facilitate communication through a plurality of routes among a plurality of nodes, each route associated with a plurality of wavelengths, each route comprising one or more segments, a segment coupling one node to another node;
determine a polarization mode dispersion value for each wavelength of each route of the plurality of routes to yield a plurality of polarization mode dispersion values for the each route; and
select a wavelength and a route according to the polarization mode dispersion values of the plurality of wavelengths.

2. The computer-readable medium of claim 1, the instructions when executed further configured to determine a polarization mode dispersion value for each wavelength of each route by:

measuring differential group delay for the each wavelength; and
determining a polarization mode dispersion value for the each wavelength from the differential group delay for the each wavelength.

3. The computer-readable medium of claim 1, the instructions when executed further configured to determine a polarization mode dispersion value for each wavelength of each route by:

determining differential group delay for the each wavelength; and
determining the polarization mode dispersion value for the each wavelength from the differential group delay for the each wavelength.

4. The computer-readable medium of claim 1, the instructions when executed further configured to determine a polarization mode dispersion value for each wavelength of each route by:

receiving polarization mode dispersion information; and
determining the polarization mode dispersion value for the each wavelength from the polarization mode dispersion information.

5. The computer-readable medium of claim 1, the instructions when executed further configured to select a wavelength and a route according to the polarization mode dispersion values by:

ordering the routes according to the polarization mode dispersion values of the wavelengths of the routes; and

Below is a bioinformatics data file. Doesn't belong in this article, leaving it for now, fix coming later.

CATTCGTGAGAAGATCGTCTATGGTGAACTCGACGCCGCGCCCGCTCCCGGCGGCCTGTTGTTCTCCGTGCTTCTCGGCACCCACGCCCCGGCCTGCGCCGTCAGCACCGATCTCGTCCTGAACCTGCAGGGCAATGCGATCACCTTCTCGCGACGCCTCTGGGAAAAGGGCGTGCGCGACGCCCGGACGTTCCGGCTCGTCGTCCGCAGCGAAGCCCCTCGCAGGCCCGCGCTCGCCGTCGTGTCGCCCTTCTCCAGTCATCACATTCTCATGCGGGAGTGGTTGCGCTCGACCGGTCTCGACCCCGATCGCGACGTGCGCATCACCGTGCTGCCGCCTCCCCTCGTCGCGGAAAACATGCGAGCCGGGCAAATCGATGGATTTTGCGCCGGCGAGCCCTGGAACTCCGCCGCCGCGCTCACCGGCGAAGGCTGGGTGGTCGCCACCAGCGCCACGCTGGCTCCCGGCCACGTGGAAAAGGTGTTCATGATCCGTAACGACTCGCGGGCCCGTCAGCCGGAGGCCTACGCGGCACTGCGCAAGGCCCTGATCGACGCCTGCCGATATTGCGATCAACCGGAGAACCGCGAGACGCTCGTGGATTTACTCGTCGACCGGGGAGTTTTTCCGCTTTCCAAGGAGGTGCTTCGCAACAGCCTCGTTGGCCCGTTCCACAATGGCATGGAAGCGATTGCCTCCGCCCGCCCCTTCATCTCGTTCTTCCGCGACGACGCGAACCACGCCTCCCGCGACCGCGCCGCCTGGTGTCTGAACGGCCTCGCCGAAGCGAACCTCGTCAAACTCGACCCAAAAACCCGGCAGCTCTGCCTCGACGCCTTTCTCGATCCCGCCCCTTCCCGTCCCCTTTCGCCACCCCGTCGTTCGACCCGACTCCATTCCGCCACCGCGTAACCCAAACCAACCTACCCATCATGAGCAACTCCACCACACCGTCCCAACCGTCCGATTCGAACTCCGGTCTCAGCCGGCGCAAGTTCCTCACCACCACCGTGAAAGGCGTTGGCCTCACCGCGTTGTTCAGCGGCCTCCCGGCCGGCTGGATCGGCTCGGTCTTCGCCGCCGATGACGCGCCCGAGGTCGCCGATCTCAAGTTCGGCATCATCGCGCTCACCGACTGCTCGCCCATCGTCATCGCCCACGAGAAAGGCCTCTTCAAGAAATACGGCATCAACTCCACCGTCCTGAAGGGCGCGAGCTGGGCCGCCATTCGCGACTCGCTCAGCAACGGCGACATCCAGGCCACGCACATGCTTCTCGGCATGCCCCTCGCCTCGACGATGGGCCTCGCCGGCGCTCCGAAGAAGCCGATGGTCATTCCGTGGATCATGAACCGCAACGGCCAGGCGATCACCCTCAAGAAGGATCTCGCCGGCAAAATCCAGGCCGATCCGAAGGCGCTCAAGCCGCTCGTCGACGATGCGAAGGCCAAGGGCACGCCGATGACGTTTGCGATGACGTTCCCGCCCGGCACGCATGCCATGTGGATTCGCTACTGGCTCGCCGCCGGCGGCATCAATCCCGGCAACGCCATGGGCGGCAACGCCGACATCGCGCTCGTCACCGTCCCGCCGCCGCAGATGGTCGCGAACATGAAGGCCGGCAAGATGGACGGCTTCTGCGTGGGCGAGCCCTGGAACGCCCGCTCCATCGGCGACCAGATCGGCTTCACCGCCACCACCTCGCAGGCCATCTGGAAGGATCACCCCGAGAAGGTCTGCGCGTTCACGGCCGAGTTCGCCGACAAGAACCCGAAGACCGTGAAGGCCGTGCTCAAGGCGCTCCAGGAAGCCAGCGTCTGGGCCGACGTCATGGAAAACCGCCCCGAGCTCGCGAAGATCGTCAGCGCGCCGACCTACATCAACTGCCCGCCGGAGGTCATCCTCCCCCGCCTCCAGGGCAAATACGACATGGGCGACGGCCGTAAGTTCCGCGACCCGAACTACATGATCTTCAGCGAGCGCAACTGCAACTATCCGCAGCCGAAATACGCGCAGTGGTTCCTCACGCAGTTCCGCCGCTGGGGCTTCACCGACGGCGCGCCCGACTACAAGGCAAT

selecting the route in accordance with the ordering.

6. The computer-readable medium of claim 1, the instructions when executed further configured to select a wavelength and a route according to the polarization mode dispersion values by:

selecting the route with the lowest polarization mode dispersion values of the wavelengths.

7. The computer-readable medium of claim 1, the instructions when executed further configured to select a wavelength and a route according to the polarization mode dispersion values by:

removing from consideration one or more routes that fail to satisfy a criterion selected from a group consisting of:
a maximum tolerated chromatic dispersion;
a filter bandwidth;
a maximum tolerated amplified spontaneous emission (ASE) accumulation; and
a maximum tolerated interference.

8. The computer-readable medium of claim 1, the instructions when executed further configured to:

transmit polarization mode dispersion information to at least one node of the plurality of nodes.

9. The computer-readable medium of claim 1, each route comprising more than one segment from a source node to a destination node.

10. The computer-readable medium of claim 1, each route comprising one segment from one node to a next node.

11. A method comprising:

facilitating communication through a plurality of routes among a plurality of nodes, each route associated with a plurality of wavelengths, each route comprising one or more segments, a segment coupling one node to another node;